more basic stamp IO

My winter project is a microcontroller to ventilate and water my greenhouse/high tunnel. Parallax has a sale on controllers with free
shipping through tomorrow. I plan on using Opto 22 boards and IO blocks for this project. Parallax makes a module just for this: http://www.parallax.com/StoreSearchResults/tabid/768/txtSearch/27945/List/0/SortField/4/ProductID/289/Default.aspx
(parallax part number 27945 if link above breaks)
I did a count this morning and this is no where near enough IO. Parallax makes a 40 pin stamp with 32 IO that would work. But they don't make the above module for it. I don't want to paint myself into a corner. Should I look at building a custom 27945 module for the 40 pin stamp? (I don't normally do this kind of work) Or is it no big deal to use two stamps and link them to communicate? Other ideas?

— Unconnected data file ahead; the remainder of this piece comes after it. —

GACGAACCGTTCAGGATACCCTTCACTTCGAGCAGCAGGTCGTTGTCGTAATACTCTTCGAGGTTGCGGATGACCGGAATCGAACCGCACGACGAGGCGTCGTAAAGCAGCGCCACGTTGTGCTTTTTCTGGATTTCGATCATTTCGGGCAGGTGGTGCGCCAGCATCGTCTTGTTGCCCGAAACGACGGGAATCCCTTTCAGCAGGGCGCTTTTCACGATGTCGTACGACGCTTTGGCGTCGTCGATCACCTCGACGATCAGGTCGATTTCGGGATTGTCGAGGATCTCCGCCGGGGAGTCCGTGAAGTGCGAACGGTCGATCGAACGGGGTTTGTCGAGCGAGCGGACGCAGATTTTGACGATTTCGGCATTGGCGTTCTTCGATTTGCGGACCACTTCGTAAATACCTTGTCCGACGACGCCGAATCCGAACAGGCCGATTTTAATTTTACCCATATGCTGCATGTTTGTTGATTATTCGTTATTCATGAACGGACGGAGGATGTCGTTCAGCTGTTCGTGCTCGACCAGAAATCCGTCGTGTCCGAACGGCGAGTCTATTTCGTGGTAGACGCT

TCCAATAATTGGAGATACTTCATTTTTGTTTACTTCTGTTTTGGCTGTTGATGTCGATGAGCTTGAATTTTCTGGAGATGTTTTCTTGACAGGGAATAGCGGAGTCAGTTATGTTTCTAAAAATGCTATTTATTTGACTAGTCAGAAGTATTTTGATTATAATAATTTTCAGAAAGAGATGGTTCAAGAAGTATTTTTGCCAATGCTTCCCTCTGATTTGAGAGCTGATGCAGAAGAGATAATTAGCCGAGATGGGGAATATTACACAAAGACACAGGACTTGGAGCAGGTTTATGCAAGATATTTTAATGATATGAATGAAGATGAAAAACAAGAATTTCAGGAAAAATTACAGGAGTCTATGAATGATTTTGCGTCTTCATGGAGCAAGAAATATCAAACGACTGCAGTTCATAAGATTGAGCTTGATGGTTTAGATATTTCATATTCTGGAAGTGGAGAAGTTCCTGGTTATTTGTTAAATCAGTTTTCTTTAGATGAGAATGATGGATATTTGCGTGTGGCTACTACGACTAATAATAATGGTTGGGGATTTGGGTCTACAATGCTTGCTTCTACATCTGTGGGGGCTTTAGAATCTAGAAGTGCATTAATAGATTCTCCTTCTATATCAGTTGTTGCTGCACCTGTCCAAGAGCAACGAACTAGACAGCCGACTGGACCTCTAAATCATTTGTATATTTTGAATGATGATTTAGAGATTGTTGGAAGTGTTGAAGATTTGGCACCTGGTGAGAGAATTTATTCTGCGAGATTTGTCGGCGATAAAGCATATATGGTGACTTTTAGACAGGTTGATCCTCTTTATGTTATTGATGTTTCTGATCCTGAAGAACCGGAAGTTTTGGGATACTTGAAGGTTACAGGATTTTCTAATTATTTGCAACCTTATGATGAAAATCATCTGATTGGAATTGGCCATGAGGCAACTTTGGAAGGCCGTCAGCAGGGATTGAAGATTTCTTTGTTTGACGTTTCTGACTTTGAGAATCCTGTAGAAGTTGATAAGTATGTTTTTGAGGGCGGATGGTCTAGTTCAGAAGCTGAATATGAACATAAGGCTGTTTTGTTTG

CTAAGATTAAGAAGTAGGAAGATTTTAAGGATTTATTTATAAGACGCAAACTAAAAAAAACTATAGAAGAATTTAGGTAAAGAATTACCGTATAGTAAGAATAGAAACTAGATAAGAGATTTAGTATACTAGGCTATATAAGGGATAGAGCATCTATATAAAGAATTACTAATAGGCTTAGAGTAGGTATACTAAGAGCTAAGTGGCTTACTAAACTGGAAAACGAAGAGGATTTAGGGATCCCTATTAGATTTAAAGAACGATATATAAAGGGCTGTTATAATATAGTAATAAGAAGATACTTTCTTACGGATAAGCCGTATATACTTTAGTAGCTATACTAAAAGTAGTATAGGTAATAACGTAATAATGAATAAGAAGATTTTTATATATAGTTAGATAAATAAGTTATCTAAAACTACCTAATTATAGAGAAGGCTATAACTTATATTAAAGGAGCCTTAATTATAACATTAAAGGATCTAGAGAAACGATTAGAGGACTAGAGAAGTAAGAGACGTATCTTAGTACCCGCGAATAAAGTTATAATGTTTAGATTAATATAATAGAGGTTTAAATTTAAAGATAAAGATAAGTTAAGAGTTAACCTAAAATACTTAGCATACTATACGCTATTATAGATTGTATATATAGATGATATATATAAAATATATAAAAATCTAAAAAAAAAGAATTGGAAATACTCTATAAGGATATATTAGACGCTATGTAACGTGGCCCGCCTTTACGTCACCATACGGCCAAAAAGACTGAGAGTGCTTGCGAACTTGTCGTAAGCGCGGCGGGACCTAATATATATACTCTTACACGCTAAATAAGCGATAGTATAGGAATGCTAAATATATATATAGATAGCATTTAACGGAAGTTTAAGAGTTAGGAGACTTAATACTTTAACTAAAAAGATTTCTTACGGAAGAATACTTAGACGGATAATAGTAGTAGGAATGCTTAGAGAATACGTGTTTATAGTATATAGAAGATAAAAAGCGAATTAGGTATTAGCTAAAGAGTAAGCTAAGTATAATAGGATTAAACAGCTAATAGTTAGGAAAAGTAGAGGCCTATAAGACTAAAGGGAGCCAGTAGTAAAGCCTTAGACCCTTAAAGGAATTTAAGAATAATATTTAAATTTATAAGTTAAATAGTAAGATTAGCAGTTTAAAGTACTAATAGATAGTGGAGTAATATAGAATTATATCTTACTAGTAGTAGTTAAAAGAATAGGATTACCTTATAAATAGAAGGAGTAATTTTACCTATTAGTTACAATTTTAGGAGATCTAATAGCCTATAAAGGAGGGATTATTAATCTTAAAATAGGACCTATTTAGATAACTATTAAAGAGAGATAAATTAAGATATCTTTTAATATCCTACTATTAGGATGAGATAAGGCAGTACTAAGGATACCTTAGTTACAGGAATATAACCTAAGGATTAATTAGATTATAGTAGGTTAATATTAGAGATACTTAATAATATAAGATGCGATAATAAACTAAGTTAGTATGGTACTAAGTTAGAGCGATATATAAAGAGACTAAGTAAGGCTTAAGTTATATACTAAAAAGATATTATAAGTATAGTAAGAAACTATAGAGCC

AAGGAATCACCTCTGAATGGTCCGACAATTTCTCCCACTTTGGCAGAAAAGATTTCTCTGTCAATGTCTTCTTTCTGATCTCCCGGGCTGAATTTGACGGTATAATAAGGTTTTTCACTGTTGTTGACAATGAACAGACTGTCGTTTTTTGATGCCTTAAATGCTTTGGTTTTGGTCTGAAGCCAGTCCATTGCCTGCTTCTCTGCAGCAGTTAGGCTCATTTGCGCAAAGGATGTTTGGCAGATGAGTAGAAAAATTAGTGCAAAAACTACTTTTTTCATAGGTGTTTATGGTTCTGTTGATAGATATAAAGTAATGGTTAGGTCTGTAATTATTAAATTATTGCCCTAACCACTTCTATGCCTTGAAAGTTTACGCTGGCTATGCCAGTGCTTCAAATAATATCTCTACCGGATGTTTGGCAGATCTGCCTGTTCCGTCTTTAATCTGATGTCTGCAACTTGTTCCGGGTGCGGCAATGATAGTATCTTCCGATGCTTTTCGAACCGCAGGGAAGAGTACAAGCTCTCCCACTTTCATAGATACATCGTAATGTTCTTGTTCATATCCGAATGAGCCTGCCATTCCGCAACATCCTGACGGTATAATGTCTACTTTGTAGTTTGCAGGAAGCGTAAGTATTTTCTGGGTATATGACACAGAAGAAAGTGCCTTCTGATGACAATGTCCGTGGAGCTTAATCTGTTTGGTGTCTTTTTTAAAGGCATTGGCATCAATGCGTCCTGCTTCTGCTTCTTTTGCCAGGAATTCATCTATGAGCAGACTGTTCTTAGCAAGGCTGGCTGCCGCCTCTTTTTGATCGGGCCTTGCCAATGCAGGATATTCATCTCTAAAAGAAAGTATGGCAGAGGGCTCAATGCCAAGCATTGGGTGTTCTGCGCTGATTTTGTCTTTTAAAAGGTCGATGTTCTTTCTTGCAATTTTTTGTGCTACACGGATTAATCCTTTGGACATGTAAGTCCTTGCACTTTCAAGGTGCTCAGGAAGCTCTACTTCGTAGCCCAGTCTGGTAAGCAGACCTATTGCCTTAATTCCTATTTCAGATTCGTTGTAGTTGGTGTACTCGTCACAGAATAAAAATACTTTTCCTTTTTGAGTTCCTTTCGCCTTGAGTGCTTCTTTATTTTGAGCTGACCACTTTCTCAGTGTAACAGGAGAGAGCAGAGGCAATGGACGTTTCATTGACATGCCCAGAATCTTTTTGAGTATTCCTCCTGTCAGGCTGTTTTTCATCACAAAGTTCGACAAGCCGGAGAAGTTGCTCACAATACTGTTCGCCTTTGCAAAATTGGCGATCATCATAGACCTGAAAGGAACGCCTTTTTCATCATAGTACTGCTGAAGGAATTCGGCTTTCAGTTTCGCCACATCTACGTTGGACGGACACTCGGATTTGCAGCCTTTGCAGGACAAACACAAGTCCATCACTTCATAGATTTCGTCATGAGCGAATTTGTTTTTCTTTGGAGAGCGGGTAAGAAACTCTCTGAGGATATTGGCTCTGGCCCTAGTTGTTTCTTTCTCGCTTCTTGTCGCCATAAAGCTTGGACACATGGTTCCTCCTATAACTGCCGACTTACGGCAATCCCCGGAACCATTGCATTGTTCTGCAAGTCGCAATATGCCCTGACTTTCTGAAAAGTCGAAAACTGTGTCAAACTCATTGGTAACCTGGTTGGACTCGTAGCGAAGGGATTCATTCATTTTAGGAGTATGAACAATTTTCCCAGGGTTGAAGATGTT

Karl
Add pictures here
<% if( /^image/.test(type) ){ %>
<% } %>
<%-name%>
Add image file
Upload
On Sun, 03 Jan 2010 09:29:58 -0500, Karl Townsend wrote:

List/0/SortField/4/ProductID/289/Default.aspx
If you've got some mileage under your belt with communications protocols, and if the language doesn't hold the capabilities of the chip too far away from you, it _should_ be no big deal to have them talk.
Now count the 'ifs', and tell me if you're comfortable.
Perhaps the best thing to do (if Steamer doesn't already know the answer better than I do) is to Google around a bit for someone who's done this.
From a systems engineering perspective, all else being equal, you're much better off with one processor doing one job. If this module was available for a 40-pin basic stamp it'd win hands down.